Common Medication Pairs that Contribute to Wrong Drug Errors
There have been more than 13,000 reports submitted to PA-PSRS classified as “Medication Error, Wrong Drug.” Analysis of these reports found that 35.5% (4,617 reports) did not list the second drug involved in the event. Review of the remaining 64.5% (8,400 reports) determined that the most common pair of medications mentioned in these reports is morphine and hydromorphone (see this Advisory for an article discussing this pair of medications). The most commonly cited drug in reports of wrong drug errors is OXYcodone with acetaminophen (Percocet®), which has been confused with HYDROcodone with acetaminophen (Vicodin®, Norco®), acetaminophen with codeine (Tylenol No. 3), and OXYcodone without acetaminophen. The accompanying table lists the 25 most commonly cited pairs of medications involved in wrong drug errors submitted to PA-PSRS.
|Drug #1||Drug #2||Total |
|Percent of Applicable |
Wrong Drug Errors (n=8400)
|Novolog Mix 70/30||Novolin 70/30||75||0.9%|
|Total of Above||||1,948||23.1%|
There are many strategies organizations can implement that may help prevent medication errors due to confusion between drug names. As a first step, consider identifying the look-alike and sound-alike drug pairs that are most often involved in errors at your facility. Then, consider incorporating the following strategies to reduce the risk of errors with those medications:
Separating products with look-alike names on storage shelves, computer screens, and on any printed prescriber or stock order forms.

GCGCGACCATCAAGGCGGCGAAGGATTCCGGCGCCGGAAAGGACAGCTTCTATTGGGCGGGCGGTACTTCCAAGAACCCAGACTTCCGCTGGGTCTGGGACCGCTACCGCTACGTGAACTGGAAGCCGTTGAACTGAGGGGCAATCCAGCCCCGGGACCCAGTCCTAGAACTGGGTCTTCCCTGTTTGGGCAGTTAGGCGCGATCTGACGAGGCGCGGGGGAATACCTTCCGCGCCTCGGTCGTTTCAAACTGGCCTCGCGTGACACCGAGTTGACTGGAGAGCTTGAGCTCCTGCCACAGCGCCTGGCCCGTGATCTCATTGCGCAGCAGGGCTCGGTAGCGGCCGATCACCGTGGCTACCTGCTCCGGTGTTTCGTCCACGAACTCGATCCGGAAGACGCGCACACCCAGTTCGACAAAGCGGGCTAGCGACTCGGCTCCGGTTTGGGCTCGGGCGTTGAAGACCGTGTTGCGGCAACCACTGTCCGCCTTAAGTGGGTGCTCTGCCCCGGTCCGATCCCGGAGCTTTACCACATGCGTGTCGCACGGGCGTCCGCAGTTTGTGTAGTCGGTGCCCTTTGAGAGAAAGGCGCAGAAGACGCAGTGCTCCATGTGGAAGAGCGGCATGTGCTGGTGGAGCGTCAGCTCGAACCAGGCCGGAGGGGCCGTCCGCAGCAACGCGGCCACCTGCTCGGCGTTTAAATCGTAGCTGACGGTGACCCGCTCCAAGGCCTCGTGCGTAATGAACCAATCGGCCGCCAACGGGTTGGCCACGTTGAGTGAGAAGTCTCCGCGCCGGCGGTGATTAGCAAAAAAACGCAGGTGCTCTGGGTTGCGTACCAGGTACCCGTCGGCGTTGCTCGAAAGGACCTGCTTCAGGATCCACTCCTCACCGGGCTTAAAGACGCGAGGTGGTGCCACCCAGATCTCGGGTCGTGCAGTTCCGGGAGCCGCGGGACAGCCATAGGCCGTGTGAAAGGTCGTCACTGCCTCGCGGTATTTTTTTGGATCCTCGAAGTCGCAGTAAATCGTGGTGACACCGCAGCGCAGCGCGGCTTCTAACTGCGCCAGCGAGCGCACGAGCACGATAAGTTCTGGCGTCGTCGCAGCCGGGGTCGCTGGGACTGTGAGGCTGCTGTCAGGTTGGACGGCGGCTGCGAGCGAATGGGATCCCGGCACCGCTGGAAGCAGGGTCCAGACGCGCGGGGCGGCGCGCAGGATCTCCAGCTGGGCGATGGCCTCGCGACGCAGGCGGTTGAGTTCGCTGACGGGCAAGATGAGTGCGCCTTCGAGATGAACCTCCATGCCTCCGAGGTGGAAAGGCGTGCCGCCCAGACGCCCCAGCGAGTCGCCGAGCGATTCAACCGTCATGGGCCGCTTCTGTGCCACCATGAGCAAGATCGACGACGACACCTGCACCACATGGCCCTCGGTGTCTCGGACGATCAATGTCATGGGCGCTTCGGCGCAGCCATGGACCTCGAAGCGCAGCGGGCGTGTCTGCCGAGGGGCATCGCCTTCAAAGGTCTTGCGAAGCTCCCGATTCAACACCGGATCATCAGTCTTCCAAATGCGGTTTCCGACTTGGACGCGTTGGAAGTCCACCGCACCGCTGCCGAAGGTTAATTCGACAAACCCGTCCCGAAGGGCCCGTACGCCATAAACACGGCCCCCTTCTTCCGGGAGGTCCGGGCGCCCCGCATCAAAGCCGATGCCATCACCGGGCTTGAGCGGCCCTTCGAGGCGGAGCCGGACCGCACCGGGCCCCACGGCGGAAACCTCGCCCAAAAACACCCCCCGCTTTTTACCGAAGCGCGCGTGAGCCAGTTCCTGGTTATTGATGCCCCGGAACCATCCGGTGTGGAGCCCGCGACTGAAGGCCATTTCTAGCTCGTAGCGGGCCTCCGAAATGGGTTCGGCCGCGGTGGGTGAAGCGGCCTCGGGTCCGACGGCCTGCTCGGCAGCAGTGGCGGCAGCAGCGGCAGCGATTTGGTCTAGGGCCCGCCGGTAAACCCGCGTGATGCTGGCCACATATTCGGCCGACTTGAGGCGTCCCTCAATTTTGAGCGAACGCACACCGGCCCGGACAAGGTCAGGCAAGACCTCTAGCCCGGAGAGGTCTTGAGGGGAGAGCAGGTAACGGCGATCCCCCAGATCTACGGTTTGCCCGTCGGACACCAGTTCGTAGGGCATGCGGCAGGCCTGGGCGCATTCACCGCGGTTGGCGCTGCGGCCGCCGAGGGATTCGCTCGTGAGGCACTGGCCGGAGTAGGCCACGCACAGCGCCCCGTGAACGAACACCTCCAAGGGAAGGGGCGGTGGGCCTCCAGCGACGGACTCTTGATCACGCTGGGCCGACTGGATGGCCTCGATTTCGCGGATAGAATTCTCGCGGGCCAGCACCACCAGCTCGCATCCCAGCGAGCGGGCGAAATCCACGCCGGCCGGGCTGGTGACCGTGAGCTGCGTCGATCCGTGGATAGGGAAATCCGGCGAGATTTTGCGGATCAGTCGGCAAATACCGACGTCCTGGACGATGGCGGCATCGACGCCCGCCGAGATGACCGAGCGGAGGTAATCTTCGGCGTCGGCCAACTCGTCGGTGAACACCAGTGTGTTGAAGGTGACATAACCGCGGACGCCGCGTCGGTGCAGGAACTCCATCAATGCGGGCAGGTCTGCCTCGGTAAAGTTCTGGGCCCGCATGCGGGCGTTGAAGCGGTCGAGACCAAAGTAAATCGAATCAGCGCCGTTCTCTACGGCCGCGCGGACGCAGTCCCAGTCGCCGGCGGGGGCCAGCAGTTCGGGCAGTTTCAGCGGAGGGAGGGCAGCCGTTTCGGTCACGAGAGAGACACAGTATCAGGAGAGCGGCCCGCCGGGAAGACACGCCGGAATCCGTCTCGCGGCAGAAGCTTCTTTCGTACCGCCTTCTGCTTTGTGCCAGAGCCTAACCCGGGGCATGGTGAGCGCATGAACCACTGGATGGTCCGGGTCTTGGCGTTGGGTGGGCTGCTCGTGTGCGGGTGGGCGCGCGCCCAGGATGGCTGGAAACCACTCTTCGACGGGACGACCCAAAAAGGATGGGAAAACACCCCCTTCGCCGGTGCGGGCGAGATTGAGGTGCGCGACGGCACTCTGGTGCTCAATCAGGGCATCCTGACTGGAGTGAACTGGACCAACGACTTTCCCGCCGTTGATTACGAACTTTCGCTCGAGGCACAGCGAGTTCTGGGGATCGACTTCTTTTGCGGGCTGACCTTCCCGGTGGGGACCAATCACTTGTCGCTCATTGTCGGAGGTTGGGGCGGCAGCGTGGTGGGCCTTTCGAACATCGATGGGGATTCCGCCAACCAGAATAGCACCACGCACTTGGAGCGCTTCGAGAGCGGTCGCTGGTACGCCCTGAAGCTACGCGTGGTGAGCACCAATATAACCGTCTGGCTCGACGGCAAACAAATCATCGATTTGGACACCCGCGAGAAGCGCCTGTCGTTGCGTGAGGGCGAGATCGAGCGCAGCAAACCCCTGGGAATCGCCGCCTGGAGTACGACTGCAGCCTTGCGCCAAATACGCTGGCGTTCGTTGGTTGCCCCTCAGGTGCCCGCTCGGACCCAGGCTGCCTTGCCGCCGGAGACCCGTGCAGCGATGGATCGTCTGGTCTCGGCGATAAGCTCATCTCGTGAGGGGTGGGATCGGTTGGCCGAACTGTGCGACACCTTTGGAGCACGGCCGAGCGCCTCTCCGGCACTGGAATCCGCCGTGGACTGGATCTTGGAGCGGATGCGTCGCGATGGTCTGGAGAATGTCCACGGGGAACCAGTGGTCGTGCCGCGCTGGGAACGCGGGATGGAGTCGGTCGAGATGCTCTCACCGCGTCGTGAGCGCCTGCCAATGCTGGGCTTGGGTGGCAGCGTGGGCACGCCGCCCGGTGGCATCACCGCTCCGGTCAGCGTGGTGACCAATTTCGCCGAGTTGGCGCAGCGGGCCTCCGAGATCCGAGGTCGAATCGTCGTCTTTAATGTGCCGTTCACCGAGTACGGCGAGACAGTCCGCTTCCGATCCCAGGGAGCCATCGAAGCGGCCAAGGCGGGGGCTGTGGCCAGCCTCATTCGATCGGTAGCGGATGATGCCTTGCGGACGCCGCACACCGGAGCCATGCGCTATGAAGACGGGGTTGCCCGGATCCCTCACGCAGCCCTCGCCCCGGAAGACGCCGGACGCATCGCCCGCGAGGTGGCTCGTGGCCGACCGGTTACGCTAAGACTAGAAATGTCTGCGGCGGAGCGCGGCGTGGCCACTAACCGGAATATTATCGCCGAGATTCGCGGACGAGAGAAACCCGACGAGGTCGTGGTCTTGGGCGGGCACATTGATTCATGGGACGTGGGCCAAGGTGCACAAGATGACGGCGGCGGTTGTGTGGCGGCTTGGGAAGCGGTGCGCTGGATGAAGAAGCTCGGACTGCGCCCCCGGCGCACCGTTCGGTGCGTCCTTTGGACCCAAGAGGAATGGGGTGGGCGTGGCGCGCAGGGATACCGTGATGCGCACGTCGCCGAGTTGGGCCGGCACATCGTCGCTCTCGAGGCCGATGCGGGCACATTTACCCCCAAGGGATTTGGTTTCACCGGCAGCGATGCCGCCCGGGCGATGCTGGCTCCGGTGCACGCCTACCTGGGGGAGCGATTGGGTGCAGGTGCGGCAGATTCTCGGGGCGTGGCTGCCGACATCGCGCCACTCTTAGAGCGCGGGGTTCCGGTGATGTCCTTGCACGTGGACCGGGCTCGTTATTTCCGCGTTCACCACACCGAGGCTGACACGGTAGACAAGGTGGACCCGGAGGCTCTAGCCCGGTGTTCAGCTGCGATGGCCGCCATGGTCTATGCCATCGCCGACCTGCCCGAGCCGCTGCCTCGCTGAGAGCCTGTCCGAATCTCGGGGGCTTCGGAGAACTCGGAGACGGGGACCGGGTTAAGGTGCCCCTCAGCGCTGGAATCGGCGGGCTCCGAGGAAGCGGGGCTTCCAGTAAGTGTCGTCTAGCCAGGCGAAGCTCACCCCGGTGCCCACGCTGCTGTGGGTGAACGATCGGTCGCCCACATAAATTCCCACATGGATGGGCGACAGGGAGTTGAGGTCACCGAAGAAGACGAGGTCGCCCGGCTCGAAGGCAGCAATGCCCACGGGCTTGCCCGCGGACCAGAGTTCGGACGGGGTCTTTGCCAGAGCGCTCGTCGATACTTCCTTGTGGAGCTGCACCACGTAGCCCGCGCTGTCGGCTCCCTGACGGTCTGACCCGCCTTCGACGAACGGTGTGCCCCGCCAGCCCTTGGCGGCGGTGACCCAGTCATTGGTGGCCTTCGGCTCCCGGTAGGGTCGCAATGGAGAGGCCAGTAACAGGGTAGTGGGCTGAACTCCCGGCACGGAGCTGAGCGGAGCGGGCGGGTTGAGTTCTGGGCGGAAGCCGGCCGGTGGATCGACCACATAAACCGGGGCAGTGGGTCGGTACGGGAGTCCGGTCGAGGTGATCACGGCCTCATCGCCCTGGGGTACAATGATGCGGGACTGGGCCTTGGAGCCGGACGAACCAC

Building computer alerts notifying the prescriber, pharmacy, and nursing and affixing warning labels to products or storage areas as appropriate.
Advising staff and patients about the potential for confusion.
Using bold print to clearly distinguish letters which differ on product and storage bins labels with look-alike drug names. This strategy is commonly referred to as “tall man lettering” (e.g., chlorproMAZINE and chlorproPAMIDE).
PA-PSRS users can track medication errors associated with look-alike/sound-alike names. When entering medication error reports, Question 22, “System Factors Contributing to Medication Errors” allows users to indicate if drug name confusion played a role in medication errors during prescribing, preparation/dispensing, or administration.1
More importantly, when entering wrong drug events into PA-PSRS, entering both drug names (i.e., the one that was prescribed and the one that was or could have been administered) will enable users to track the name pairs that are a problem in their organizations.
- Pennsylvania Patient Safety Reporting System. Medication errors linked to drug name confusion. PA PSRS Patient Saf Advis 2004 Dec;1(4):7-8.